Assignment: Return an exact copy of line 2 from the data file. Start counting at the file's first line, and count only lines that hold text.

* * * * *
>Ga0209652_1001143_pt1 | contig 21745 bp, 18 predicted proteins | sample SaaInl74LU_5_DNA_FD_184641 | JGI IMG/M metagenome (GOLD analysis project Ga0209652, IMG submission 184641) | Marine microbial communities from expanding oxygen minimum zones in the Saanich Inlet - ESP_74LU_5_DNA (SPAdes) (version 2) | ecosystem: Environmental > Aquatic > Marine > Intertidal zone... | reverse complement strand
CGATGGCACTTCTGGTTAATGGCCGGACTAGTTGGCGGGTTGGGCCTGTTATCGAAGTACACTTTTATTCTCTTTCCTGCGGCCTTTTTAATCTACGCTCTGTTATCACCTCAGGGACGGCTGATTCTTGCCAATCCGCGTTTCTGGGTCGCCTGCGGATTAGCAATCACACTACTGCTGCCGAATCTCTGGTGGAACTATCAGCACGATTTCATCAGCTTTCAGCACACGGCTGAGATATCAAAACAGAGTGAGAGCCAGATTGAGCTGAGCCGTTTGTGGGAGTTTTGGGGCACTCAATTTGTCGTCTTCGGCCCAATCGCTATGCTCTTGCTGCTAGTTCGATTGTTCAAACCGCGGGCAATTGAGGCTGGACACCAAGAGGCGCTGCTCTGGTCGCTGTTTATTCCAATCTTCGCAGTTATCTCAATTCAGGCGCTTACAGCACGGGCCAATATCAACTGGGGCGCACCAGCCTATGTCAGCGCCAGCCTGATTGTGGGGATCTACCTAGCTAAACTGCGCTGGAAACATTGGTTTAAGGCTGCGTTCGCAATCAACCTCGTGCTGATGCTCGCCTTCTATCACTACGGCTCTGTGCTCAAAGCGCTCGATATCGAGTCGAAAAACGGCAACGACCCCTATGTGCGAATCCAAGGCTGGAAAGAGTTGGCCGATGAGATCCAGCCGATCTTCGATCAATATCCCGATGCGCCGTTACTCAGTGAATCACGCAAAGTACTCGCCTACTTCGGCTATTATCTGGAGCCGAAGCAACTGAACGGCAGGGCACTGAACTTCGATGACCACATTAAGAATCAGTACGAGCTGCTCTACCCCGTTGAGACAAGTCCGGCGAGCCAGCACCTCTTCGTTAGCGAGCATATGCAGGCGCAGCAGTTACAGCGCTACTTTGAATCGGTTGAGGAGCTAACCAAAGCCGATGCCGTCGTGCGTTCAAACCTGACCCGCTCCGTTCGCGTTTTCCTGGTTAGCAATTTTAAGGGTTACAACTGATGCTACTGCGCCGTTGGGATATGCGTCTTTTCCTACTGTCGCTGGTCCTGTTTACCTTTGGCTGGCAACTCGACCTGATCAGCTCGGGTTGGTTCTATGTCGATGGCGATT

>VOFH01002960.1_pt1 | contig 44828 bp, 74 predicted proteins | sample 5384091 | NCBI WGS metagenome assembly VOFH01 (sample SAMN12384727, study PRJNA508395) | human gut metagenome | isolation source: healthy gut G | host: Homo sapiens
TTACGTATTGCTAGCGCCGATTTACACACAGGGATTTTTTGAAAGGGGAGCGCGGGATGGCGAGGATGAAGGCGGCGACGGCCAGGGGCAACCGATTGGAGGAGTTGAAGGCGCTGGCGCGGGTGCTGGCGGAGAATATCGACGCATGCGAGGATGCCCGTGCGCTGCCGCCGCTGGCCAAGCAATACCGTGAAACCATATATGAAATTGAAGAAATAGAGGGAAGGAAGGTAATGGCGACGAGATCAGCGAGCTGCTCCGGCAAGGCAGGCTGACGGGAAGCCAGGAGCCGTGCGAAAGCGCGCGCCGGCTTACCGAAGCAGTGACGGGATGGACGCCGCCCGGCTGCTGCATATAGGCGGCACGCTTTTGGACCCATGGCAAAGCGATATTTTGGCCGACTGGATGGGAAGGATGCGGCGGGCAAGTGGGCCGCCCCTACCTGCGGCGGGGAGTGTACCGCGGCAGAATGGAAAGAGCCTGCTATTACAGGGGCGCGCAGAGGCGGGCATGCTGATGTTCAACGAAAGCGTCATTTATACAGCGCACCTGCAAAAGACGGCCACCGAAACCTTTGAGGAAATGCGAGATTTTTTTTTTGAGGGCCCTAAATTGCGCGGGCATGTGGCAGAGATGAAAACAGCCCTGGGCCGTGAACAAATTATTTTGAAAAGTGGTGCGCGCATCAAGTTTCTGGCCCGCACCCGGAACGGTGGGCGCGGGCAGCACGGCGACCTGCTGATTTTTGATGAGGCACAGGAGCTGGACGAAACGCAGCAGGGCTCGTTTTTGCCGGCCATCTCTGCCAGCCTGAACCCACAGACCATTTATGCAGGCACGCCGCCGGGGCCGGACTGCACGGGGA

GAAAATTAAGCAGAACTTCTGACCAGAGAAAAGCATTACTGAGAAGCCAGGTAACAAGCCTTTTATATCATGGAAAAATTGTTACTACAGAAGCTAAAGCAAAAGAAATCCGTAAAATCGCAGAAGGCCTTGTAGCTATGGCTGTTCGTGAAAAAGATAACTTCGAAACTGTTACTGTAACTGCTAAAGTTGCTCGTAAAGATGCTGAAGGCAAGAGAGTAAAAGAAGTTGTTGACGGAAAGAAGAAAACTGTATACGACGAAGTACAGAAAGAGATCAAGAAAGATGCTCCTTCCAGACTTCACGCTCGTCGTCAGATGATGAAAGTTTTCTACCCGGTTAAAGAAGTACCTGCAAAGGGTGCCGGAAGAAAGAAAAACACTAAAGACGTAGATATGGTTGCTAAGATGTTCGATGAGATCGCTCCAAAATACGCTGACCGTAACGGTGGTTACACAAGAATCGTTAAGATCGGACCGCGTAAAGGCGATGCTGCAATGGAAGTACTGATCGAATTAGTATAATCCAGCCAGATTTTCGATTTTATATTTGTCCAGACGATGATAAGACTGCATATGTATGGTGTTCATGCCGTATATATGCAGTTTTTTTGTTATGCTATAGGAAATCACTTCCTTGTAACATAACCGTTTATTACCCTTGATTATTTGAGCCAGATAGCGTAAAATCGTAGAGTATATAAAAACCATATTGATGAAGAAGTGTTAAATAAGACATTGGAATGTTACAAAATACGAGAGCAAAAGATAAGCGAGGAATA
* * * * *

CGATGGCACTTCTGGTTAATGGCCGGACTAGTTGGCGGGTTGGGCCTGTTATCGAAGTACACTTTTATTCTCTTTCCTGCGGCCTTTTTAATCTACGCTCTGTTATCACCTCAGGGACGGCTGATTCTTGCCAATCCGCGTTTCTGGGTCGCCTGCGGATTAGCAATCACACTACTGCTGCCGAATCTCTGGTGGAACTATCAGCACGATTTCATCAGCTTTCAGCACACGGCTGAGATATCAAAACAGAGTGAGAGCCAGATTGAGCTGAGCCGTTTGTGGGAGTTTTGGGGCACTCAATTTGTCGTCTTCGGCCCAATCGCTATGCTCTTGCTGCTAGTTCGATTGTTCAAACCGCGGGCAATTGAGGCTGGACACCAAGAGGCGCTGCTCTGGTCGCTGTTTATTCCAATCTTCGCAGTTATCTCAATTCAGGCGCTTACAGCACGGGCCAATATCAACTGGGGCGCACCAGCCTATGTCAGCGCCAGCCTGATTGTGGGGATCTACCTAGCTAAACTGCGCTGGAAACATTGGTTTAAGGCTGCGTTCGCAATCAACCTCGTGCTGATGCTCGCCTTCTATCACTACGGCTCTGTGCTCAAAGCGCTCGATATCGAGTCGAAAAACGGCAACGACCCCTATGTGCGAATCCAAGGCTGGAAAGAGTTGGCCGATGAGATCCAGCCGATCTTCGATCAATATCCCGATGCGCCGTTACTCAGTGAATCACGCAAAGTACTCGCCTACTTCGGCTATTATCTGGAGCCGAAGCAACTGAACGGCAGGGCACTGAACTTCGATGACCACATTAAGAATCAGTACGAGCTGCTCTACCCCGTTGAGACAAGTCCGGCGAGCCAGCACCTCTTCGTTAGCGAGCATATGCAGGCGCAGCAGTTACAGCGCTACTTTGAATCGGTTGAGGAGCTAACCAAAGCCGATGCCGTCGTGCGTTCAAACCTGACCCGCTCCGTTCGCGTTTTCCTGGTTAGCAATTTTAAGGGTTACAACTGATGCTACTGCGCCGTTGGGATATGCGTCTTTTCCTACTGTCGCTGGTCCTGTTTACCTTTGGCTGGCAACTCGACCTGATCAGCTCGGGTTGGTTCTATGTCGATGGCGATT